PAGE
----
As a four-year member of the Chronic Fatigue Syndrome Advisory Committee, a federal committee which advised the US Department of Health and Human Services regarding Chronic Fatigue Syndrome, I have been following the dismantling of this advisory committee. With no prior notice to either committee members or the public, the Department of Health and Human Services allowed the charter of the CFS Advisory Committee to expire. This occurred in September 2018, and there has been little, if any progress in re-starting the committee.
This is particularly troublesome to me, as someone who represents many individuals who suffer from CFS and ME (Myalgic Encephalomyelitis) and who face ongoing battles with their disability insurance company seeking not to pay benefits.
The CFSAC was the only federal entity focusing on these diseases. It drew on other federal agencies also, including the National Institute of Health (NIH), CDC (Centers for Disease Control and Prevention), the VA (Veteran’s Administration), among others.
It should be noted that the CFSAC was the only discretionary committee that this administration chose to eliminate.
In an effort to illuminate the general public about how devastating these diseases are (and perhaps to prod Congress a little), I’d like to share with you an article written by Dr. Kenneth J. Friedman, retired Associate Professor of Pharmacology and Physiology of the New Jersey Medical School in Newark, NJ. Dr. Friedman developed an interest in Chronic Fatigue Syndrome (CFS and now also known as CFS/ME or ME/CFS) when his daughter became ill with CFS/Fibromyalgia in the early 1990’s. He is the author of the lead chapter of the New Jersey Consensus Manual for the Primary Care and Management of Chronic Fatigue Syndrome, and co-author of two additional, clinical chapters in that monograph.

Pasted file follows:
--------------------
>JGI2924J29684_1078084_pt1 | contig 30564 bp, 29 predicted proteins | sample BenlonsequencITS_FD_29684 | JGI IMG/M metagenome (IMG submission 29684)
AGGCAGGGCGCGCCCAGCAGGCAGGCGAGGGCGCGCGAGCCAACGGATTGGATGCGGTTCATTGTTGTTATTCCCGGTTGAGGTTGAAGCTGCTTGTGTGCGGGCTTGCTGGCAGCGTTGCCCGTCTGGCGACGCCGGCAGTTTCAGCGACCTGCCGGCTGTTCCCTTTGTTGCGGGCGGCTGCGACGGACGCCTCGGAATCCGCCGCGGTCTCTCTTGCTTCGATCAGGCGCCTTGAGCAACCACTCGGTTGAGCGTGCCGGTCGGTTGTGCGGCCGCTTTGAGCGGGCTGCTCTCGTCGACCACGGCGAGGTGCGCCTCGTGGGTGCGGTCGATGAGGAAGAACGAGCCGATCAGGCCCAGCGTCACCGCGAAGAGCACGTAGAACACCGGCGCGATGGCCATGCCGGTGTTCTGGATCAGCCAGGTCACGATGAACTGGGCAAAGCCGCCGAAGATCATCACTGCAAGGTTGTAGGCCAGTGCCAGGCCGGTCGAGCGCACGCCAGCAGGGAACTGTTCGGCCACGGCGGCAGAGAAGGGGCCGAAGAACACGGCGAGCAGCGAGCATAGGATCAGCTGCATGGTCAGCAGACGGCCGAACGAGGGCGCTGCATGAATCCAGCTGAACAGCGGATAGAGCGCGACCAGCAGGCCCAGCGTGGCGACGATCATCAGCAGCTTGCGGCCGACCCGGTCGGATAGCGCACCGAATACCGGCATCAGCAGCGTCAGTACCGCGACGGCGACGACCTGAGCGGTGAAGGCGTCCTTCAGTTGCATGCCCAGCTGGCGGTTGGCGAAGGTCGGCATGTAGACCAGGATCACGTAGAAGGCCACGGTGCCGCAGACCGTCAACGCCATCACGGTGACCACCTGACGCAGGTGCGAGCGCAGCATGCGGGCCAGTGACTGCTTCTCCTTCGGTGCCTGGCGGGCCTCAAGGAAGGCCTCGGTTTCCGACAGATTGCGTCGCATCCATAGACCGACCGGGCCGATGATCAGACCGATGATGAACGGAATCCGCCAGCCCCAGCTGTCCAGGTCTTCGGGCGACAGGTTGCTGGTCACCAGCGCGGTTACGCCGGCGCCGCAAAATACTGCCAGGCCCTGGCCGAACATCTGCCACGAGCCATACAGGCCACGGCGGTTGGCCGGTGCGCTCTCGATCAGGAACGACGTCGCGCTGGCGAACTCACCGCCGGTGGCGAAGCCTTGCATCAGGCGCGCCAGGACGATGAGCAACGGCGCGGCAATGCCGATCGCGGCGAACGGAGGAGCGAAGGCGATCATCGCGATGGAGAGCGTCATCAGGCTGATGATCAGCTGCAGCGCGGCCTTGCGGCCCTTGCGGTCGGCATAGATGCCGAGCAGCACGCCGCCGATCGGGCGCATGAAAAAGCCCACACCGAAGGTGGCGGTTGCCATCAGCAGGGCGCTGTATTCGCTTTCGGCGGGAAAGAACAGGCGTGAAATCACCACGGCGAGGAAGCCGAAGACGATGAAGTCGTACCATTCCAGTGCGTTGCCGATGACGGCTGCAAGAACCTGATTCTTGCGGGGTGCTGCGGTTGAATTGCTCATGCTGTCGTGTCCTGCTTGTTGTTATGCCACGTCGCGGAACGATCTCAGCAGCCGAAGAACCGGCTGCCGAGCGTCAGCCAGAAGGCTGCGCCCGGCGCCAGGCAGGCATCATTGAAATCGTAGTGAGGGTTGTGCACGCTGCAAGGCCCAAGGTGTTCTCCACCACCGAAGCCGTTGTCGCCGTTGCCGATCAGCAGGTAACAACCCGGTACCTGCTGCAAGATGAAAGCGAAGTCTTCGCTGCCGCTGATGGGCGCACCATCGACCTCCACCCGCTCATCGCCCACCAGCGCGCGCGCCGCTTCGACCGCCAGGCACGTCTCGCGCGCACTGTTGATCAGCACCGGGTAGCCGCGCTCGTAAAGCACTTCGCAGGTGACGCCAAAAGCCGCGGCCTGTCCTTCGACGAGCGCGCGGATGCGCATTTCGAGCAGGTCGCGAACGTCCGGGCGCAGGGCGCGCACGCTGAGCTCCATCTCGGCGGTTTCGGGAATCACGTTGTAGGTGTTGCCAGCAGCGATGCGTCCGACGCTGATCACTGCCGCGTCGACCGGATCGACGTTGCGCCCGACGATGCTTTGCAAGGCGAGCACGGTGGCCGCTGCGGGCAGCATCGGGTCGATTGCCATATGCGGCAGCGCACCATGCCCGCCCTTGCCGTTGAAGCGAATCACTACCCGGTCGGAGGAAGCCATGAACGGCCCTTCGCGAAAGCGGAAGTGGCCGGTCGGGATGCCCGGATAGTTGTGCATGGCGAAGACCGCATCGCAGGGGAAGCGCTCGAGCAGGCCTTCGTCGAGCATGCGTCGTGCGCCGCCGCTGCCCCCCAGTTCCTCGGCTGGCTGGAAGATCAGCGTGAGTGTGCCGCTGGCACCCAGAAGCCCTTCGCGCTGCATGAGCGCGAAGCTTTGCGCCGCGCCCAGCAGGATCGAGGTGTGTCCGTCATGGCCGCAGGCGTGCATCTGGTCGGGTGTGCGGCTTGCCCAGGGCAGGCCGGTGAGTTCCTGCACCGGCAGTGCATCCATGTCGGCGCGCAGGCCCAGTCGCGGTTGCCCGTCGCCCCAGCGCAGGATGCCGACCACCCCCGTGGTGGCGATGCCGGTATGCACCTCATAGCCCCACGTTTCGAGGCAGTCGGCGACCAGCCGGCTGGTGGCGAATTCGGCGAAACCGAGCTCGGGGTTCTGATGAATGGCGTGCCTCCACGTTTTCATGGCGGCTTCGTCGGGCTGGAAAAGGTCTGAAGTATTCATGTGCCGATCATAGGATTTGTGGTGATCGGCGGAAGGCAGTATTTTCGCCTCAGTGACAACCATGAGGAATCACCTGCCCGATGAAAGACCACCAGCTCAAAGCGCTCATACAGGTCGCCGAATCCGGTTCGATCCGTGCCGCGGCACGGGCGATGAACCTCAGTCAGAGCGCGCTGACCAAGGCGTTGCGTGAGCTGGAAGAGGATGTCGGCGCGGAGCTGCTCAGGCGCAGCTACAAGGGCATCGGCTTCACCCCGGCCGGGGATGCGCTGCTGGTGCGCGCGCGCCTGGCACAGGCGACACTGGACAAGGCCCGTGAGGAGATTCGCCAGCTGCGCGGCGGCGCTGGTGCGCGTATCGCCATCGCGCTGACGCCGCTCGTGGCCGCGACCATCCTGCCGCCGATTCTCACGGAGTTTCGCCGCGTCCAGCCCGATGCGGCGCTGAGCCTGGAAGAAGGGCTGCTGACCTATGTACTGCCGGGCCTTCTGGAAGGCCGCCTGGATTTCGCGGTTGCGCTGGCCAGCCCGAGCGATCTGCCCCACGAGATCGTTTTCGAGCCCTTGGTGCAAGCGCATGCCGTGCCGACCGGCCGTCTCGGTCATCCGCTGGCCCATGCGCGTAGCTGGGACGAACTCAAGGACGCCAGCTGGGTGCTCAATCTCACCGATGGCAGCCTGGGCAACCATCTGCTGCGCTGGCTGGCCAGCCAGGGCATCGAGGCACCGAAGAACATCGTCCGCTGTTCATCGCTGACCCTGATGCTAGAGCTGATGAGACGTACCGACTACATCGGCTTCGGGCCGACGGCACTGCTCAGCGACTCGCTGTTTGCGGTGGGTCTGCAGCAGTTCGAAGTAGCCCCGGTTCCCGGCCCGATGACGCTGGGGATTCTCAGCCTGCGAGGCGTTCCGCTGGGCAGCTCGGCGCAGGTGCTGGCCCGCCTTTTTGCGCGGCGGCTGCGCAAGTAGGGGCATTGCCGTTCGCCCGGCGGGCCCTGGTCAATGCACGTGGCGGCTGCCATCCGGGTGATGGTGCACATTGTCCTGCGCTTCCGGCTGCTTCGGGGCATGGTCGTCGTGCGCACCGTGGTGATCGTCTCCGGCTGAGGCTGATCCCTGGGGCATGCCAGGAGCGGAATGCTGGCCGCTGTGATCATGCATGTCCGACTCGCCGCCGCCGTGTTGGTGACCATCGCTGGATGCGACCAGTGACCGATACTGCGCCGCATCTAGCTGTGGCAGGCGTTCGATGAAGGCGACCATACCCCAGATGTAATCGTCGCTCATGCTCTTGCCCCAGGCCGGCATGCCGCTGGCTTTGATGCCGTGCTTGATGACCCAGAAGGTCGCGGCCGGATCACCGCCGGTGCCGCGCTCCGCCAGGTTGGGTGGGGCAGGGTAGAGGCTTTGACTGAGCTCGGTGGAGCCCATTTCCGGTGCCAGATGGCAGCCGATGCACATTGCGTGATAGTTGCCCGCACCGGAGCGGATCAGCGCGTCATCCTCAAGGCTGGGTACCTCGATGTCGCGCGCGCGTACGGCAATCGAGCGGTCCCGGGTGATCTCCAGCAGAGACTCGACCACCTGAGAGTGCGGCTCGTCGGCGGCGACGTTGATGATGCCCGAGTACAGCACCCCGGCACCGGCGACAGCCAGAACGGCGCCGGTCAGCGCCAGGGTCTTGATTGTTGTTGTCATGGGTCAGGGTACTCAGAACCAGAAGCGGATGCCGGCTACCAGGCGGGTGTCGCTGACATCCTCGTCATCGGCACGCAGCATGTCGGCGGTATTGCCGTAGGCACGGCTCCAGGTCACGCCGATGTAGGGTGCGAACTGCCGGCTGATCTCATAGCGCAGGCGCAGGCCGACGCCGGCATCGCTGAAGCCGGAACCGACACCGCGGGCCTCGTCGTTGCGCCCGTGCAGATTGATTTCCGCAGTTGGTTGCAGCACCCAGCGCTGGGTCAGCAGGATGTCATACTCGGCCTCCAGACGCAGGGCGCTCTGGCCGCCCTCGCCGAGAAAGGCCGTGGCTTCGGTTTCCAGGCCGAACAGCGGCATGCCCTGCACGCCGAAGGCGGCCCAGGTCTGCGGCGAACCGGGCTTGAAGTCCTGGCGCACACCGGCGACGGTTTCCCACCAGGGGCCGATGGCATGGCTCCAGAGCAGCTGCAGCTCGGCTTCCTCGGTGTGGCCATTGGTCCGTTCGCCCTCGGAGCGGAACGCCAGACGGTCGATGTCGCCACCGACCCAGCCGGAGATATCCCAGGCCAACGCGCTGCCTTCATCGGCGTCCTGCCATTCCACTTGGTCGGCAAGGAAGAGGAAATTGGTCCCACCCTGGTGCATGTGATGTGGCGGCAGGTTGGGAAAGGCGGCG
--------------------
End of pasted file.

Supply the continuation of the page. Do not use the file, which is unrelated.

He recently authored an article that appeared in Frontiers in Pediatrics, an international peer review medical journal, titled Advances in ME/CFS: Past, Present and Future. In it, he explains how the nature of ME/CFS has been overlooked and the disease has been stigmatized by being mislabeled as a psychosomatic illness. Because of this incorrect characterization, there has been insufficient research exploration and little to no patient care.
Dr. Friedman’s article presents a detailed look in the history that has led to the current status of this disease, including the impact of public policy, politics and federal funding. This global disease, which clinicians say is more devastating than HIV/AIDS, affects as many as 2.5 million Americans.
His comparison of the two diseases is reasonable. But an AIDS diagnosis today is not the same as it was thirty years ago. A diagnosis of ME/CFS has not changed appreciably.
We encourage anyone interested in this illness to read Dr. Friedman’s article. It is an eye-opener for anyone who is not familiar with the background of the disease and its impact on so many Americans.